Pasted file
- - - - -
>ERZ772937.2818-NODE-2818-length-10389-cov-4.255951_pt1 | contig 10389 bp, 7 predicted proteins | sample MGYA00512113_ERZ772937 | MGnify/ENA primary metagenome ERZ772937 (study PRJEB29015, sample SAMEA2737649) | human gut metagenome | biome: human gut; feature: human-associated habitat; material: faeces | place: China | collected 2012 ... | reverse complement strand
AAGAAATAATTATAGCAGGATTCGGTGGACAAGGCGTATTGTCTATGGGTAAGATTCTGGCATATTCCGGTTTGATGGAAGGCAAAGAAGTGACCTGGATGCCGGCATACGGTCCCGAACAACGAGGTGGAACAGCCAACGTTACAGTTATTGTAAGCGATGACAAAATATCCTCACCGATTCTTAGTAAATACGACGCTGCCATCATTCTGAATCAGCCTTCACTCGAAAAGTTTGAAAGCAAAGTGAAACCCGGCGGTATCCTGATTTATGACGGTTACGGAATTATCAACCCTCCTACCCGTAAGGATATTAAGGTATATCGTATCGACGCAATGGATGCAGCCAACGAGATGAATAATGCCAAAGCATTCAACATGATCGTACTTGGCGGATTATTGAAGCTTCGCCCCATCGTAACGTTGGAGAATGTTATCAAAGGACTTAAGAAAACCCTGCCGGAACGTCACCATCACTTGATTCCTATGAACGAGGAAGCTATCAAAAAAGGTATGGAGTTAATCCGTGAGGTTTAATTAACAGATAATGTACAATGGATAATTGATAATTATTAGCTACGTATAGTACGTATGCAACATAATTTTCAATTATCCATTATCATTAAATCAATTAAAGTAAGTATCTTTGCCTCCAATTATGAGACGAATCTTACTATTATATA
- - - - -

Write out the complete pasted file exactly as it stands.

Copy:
>ERZ772937.2818-NODE-2818-length-10389-cov-4.255951_pt1 | contig 10389 bp, 7 predicted proteins | sample MGYA00512113_ERZ772937 | MGnify/ENA primary metagenome ERZ772937 (study PRJEB29015, sample SAMEA2737649) | human gut metagenome | biome: human gut; feature: human-associated habitat; material: faeces | place: China | collected 2012 ... | reverse complement strand
AAGAAATAATTATAGCAGGATTCGGTGGACAAGGCGTATTGTCTATGGGTAAGATTCTGGCATATTCCGGTTTGATGGAAGGCAAAGAAGTGACCTGGATGCCGGCATACGGTCCCGAACAACGAGGTGGAACAGCCAACGTTACAGTTATTGTAAGCGATGACAAAATATCCTCACCGATTCTTAGTAAATACGACGCTGCCATCATTCTGAATCAGCCTTCACTCGAAAAGTTTGAAAGCAAAGTGAAACCCGGCGGTATCCTGATTTATGACGGTTACGGAATTATCAACCCTCCTACCCGTAAGGATATTAAGGTATATCGTATCGACGCAATGGATGCAGCCAACGAGATGAATAATGCCAAAGCATTCAACATGATCGTACTTGGCGGATTATTGAAGCTTCGCCCCATCGTAACGTTGGAGAATGTTATCAAAGGACTTAAGAAAACCCTGCCGGAACGTCACCATCACTTGATTCCTATGAACGAGGAAGCTATCAAAAAAGGTATGGAGTTAATCCGTGAGGTTTAATTAACAGATAATGTACAATGGATAATTGATAATTATTAGCTACGTATAGTACGTATGCAACATAATTTTCAATTATCCATTATCATTAAATCAATTAAAGTAAGTATCTTTGCCTCCAATTATGAGACGAATCTTACTATTATATA